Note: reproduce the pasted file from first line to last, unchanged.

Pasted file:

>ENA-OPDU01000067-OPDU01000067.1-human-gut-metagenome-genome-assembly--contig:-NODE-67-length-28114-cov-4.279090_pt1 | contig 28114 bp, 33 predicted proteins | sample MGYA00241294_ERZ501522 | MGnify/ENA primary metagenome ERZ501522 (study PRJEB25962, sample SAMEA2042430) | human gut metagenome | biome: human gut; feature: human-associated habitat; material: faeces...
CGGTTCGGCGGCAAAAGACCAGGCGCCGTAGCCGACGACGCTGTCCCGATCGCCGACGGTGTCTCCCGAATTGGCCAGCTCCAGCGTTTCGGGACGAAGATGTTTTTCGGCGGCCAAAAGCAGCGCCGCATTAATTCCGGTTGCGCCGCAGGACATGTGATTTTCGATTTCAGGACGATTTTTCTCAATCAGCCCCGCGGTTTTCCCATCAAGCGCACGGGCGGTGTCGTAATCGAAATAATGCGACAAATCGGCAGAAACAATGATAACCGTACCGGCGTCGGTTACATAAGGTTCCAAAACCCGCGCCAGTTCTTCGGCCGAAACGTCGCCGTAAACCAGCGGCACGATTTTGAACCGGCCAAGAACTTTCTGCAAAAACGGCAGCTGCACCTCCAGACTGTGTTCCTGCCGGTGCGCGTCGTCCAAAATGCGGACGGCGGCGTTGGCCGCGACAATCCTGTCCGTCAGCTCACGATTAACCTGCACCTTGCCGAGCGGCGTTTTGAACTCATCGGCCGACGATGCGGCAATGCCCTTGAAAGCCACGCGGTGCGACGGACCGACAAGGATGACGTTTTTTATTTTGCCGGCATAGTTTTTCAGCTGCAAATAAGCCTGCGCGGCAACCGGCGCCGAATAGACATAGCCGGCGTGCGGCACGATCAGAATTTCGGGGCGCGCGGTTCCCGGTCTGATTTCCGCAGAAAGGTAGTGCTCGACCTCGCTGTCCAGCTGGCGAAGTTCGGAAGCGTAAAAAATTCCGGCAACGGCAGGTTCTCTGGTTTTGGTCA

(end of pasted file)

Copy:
>ENA-OPDU01000067-OPDU01000067.1-human-gut-metagenome-genome-assembly--contig:-NODE-67-length-28114-cov-4.279090_pt1 | contig 28114 bp, 33 predicted proteins | sample MGYA00241294_ERZ501522 | MGnify/ENA primary metagenome ERZ501522 (study PRJEB25962, sample SAMEA2042430) | human gut metagenome | biome: human gut; feature: human-associated habitat; material: faeces...
CGGTTCGGCGGCAAAAGACCAGGCGCCGTAGCCGACGACGCTGTCCCGATCGCCGACGGTGTCTCCCGAATTGGCCAGCTCCAGCGTTTCGGGACGAAGATGTTTTTCGGCGGCCAAAAGCAGCGCCGCATTAATTCCGGTTGCGCCGCAGGACATGTGATTTTCGATTTCAGGACGATTTTTCTCAATCAGCCCCGCGGTTTTCCCATCAAGCGCACGGGCGGTGTCGTAATCGAAATAATGCGACAAATCGGCAGAAACAATGATAACCGTACCGGCGTCGGTTACATAAGGTTCCAAAACCCGCGCCAGTTCTTCGGCCGAAACGTCGCCGTAAACCAGCGGCACGATTTTGAACCGGCCAAGAACTTTCTGCAAAAACGGCAGCTGCACCTCCAGACTGTGTTCCTGCCGGTGCGCGTCGTCCAAAATGCGGACGGCGGCGTTGGCCGCGACAATCCTGTCCGTCAGCTCACGATTAACCTGCACCTTGCCGAGCGGCGTTTTGAACTCATCGGCCGACGATGCGGCAATGCCCTTGAAAGCCACGCGGTGCGACGGACCGACAAGGATGACGTTTTTTATTTTGCCGGCATAGTTTTTCAGCTGCAAATAAGCCTGCGCGGCAACCGGCGCCGAATAGACATAGCCGGCGTGCGGCACGATCAGAATTTCGGGGCGCGCGGTTCCCGGTCTGATTTCCGCAGAAAGGTAGTGCTCGACCTCGCTGTCCAGCTGGCGAAGTTCGGAAGCGTAAAAAATTCCGGCAACGGCAGGTTCTCTGGTTTTGGTCA